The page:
Every project has specific tasks (building something, testing something, etc.) and then an amount of work to manage the project.  “Management” in this case could include project management, architecture, operational support, etc. as pools of hours allocated to the project and not to a specific task.

In theory, you could add these overhead tasks to every single task as a resource allocation but this becomes impractical quickly.  Instead, what we do is create a specific task for overhead tasks such as Project Management, Technical Architecture, etc.  – any role that isn’t tied to a specific task.

This is where the Fixed Duration task helps a lot – in most cases, it’s conceptually easier to think of allocating a project manager or architect across the duration of a project or phase at % allocation.  For example, for a large project, it might require a full time architect or even multiple architects for the duration of the project to supervise the development team.  When you estimate this, do you think “I need 542 hours of architecture time” or is it more practical to estimate with a model like “I need 50% of an architect for 6 weeks”?  I find the later is much easier to model.  We can create a task that encompasses the duration of the project or phase and then just allocate the resources appropriately.

Adding Contingency

Adding contingency is unfortunately not easy in Project and there are multiple types of contingency – hours, time, resources, cost, etc.  There are a few ways we add contingency to our projects:

  • You can use a custom formula to add a % to your cost.  For example, you could create a Cost with Contingency column and make it equal to Cost * 1.10.  This works well for cost calculations but doesn’t impact hours or time.
  • For schedule contingency, you can create tasks with no resources and just have them as artificial delays in the project plan – these don’t increase your cost but allow for schedule slippage.
  • Another schedule contingency approach I have seen used is to use a 7 hour calendar when you have an 8 hour day.  This effectively provides an additional hour per day in schedule slippage.  However, again this will increase time while not increasing cost or hours.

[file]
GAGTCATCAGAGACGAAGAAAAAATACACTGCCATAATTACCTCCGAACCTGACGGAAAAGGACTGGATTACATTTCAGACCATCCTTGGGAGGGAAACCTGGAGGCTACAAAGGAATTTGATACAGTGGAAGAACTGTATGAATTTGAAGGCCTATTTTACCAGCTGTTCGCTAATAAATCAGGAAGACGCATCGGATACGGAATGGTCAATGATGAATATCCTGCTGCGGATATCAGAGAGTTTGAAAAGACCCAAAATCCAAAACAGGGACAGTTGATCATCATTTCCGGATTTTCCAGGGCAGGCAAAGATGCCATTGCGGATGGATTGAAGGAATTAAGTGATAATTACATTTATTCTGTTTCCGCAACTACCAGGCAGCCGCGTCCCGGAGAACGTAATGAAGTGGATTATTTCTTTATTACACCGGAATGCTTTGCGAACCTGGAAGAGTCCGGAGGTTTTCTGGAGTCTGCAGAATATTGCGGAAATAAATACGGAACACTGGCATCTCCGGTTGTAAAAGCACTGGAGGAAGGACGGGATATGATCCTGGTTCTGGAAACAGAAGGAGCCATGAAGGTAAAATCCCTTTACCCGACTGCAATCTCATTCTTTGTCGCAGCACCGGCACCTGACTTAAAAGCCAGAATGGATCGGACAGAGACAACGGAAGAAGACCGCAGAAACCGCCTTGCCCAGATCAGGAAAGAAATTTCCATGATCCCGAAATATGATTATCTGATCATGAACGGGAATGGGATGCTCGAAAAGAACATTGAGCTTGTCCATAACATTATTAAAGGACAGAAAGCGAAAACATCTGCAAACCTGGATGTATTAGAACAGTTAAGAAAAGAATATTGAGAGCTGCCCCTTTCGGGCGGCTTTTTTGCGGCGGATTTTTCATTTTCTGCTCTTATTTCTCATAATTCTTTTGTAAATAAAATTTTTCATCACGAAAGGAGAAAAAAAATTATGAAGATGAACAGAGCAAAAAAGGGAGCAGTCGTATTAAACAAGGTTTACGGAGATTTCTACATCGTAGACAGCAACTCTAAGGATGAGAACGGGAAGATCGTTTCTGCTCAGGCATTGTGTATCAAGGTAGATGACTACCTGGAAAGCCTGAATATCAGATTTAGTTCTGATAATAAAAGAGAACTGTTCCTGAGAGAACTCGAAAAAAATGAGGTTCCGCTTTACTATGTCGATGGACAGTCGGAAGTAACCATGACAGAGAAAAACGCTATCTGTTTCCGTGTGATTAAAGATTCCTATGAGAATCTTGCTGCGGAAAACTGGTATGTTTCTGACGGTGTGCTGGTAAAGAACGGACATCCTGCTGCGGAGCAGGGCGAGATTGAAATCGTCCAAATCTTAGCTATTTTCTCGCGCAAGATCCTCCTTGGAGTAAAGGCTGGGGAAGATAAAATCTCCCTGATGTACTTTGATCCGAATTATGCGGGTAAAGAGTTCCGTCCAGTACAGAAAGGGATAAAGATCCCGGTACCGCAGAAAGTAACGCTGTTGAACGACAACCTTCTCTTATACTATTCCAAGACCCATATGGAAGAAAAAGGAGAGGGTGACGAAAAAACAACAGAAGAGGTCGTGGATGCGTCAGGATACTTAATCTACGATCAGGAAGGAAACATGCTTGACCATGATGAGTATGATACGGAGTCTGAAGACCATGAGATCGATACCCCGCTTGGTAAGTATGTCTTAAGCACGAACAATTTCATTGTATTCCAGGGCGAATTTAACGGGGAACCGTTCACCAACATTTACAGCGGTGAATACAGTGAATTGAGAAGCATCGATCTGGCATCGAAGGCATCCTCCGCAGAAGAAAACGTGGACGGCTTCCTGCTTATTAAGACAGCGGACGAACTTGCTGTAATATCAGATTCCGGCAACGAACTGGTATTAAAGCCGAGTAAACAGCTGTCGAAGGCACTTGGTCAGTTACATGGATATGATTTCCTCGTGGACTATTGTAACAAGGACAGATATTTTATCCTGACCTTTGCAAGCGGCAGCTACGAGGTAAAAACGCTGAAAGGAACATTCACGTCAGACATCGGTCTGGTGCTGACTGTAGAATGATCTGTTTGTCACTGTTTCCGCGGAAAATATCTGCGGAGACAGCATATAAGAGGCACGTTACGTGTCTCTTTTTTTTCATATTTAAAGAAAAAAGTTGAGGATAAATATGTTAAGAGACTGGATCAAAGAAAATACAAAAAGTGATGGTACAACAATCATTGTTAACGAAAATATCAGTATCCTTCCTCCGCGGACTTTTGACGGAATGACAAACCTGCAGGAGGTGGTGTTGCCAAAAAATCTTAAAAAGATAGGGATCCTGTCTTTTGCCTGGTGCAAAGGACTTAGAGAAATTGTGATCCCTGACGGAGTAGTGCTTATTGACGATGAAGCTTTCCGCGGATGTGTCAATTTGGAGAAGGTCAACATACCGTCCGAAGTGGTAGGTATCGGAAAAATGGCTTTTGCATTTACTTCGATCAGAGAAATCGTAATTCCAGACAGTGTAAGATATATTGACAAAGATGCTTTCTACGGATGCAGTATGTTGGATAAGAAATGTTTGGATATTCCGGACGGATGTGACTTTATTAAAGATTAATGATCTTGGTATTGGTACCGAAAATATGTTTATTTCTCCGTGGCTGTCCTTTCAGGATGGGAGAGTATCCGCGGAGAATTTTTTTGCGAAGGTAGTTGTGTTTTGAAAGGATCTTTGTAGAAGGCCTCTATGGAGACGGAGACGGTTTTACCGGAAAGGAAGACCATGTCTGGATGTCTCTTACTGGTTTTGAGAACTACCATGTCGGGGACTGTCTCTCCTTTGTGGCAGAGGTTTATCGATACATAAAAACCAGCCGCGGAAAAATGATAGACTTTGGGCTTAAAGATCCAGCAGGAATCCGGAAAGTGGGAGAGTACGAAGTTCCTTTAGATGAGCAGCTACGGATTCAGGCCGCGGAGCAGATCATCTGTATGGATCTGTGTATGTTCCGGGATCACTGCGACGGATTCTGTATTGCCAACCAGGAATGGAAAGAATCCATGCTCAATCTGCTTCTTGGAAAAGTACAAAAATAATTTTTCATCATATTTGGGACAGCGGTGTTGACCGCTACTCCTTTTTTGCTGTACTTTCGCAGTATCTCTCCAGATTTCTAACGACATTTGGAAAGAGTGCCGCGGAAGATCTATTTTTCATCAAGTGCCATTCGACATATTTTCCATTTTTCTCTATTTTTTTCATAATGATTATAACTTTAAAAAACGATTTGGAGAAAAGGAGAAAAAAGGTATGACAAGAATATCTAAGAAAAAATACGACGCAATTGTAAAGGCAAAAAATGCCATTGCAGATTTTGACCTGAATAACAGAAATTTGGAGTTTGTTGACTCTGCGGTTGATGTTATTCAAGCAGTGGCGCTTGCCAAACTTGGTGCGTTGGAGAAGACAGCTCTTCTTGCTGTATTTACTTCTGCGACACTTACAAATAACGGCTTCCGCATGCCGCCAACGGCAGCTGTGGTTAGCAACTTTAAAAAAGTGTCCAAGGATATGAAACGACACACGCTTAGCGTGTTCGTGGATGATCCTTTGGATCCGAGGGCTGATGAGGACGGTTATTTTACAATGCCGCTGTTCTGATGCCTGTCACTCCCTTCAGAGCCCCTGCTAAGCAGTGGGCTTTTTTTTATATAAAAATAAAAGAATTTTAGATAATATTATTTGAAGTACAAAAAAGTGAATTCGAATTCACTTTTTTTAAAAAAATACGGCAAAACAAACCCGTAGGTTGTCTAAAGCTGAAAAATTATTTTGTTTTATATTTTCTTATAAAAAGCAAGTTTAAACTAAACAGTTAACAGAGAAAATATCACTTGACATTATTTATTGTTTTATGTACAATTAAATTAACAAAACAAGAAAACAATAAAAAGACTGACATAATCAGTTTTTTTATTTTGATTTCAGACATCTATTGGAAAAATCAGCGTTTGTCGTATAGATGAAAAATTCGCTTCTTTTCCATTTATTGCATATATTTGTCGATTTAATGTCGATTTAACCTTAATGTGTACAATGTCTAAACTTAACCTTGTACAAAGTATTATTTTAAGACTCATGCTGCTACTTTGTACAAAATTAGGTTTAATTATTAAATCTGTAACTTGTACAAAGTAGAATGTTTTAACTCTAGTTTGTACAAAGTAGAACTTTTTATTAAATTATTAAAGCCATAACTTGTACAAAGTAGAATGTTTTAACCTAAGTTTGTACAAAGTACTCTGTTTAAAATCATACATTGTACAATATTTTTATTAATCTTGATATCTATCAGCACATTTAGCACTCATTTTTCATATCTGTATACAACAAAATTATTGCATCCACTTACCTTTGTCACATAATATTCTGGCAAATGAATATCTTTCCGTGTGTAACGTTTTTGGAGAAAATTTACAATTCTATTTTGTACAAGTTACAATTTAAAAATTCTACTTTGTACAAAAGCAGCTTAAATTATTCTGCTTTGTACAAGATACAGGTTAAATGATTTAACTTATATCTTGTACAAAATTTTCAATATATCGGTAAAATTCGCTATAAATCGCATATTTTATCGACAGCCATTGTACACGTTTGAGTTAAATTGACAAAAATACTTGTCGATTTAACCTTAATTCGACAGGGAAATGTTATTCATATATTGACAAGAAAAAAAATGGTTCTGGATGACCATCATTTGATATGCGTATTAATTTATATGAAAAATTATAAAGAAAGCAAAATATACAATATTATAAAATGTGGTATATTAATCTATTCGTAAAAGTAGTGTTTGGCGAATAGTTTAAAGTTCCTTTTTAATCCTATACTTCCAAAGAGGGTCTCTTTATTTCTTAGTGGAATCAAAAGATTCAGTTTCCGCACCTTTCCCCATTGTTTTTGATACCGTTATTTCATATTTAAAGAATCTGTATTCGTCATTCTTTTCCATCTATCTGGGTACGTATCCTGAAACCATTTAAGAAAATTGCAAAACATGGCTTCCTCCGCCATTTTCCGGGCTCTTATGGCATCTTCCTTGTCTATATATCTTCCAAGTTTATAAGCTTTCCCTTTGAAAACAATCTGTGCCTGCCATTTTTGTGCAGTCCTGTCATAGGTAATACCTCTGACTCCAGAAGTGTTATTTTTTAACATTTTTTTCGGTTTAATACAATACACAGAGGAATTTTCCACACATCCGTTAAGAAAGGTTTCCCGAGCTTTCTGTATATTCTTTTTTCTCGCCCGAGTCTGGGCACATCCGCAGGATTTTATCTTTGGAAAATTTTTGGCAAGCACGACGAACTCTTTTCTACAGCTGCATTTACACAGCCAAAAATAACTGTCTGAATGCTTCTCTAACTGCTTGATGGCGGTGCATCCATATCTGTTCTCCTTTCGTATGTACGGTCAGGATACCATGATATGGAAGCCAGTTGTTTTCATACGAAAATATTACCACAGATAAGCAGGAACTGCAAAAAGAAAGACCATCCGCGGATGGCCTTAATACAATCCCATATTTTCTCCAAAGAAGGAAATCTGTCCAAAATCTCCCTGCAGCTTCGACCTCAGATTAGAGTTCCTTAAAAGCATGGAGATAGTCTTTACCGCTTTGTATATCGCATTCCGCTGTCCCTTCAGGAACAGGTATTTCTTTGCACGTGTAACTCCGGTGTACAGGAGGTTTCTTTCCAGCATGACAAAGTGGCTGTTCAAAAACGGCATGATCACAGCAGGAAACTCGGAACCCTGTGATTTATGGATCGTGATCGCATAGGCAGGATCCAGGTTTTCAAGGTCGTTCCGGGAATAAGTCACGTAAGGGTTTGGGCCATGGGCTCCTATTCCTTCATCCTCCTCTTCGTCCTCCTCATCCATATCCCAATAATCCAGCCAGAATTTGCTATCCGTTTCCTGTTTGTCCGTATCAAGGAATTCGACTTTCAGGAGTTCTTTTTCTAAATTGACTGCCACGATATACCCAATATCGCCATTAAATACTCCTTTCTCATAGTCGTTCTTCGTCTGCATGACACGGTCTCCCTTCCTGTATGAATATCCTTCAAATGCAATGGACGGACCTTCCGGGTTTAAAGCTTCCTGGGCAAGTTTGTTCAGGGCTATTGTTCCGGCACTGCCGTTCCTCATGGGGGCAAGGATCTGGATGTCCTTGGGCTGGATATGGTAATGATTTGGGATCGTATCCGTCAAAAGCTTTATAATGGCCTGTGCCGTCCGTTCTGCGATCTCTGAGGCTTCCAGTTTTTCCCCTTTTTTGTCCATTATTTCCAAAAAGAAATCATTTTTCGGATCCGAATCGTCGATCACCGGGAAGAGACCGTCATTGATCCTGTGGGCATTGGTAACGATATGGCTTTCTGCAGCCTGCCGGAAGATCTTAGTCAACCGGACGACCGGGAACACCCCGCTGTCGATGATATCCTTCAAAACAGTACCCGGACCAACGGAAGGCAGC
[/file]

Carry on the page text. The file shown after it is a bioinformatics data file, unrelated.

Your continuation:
• To add hours and then impact the schedule and cost accordingly, the only way to do this is to add hours to your plan, either as a separate task or baked into the existing tasks. 

For macro estimates, I like the first approach the best because it keeps the project plan lean while allowing you to change contingency globally to increase the cost.  This is particularly useful for fixed cost projects.  However, this also means that you may have an unrealistic schedule or need additional resources if the contingency is actually needed because the hours are not in the plan. 

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Check Out New Azure AD Connect: Simplified Tool for Hybrid Directory

Microsoft has supported hybrid directory architectures for years but it’s always been somewhat complicated to setup and required multiple services and services.  We just implemented Office 365 in a hybrid architecture and the most complicated aspects are the integration of directory services, especially when including Exchange and Lync on top of Active Directory services.

Given that Microsoft controls most of these technologies, it shouldn’t really as complicated as it is – this is primarily because of legacy reasons and the evolution of all these various federations scenarios. 

Microsoft has released a new tool in preview (e.g. it’s not Production support just yet) called Azure AD Connect that centralizes and simplifies the hybrid directory scenario of connect your on premise AD with Azure AD.  It’s available for download here.

This tool will replace DirSync, Azure AD Connect and Azure AD Sync as a single centralized tool.